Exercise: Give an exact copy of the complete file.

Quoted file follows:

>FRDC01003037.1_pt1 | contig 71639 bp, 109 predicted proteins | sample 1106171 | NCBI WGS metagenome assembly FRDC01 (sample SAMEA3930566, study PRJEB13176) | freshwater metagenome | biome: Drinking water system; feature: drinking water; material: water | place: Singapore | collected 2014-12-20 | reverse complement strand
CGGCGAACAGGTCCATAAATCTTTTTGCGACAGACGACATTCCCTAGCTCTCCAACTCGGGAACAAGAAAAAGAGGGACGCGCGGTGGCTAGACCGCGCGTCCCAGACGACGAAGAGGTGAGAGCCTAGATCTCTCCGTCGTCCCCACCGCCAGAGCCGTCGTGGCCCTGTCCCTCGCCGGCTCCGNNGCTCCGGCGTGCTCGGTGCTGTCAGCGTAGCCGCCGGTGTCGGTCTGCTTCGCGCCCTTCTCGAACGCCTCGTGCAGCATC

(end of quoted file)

>FRDC01003037.1_pt1 | contig 71639 bp, 109 predicted proteins | sample 1106171 | NCBI WGS metagenome assembly FRDC01 (sample SAMEA3930566, study PRJEB13176) | freshwater metagenome | biome: Drinking water system; feature: drinking water; material: water | place: Singapore | collected 2014-12-20 | reverse complement strand
CGGCGAACAGGTCCATAAATCTTTTTGCGACAGACGACATTCCCTAGCTCTCCAACTCGGGAACAAGAAAAAGAGGGACGCGCGGTGGCTAGACCGCGCGTCCCAGACGACGAAGAGGTGAGAGCCTAGATCTCTCCGTCGTCCCCACCGCCAGAGCCGTCGTGGCCCTGTCCCTCGCCGGCTCCGNNGCTCCGGCGTGCTCGGTGCTGTCAGCGTAGCCGCCGGTGTCGGTCTGCTTCGCGCCCTTCTCGAACGCCTCGTGCAGCATC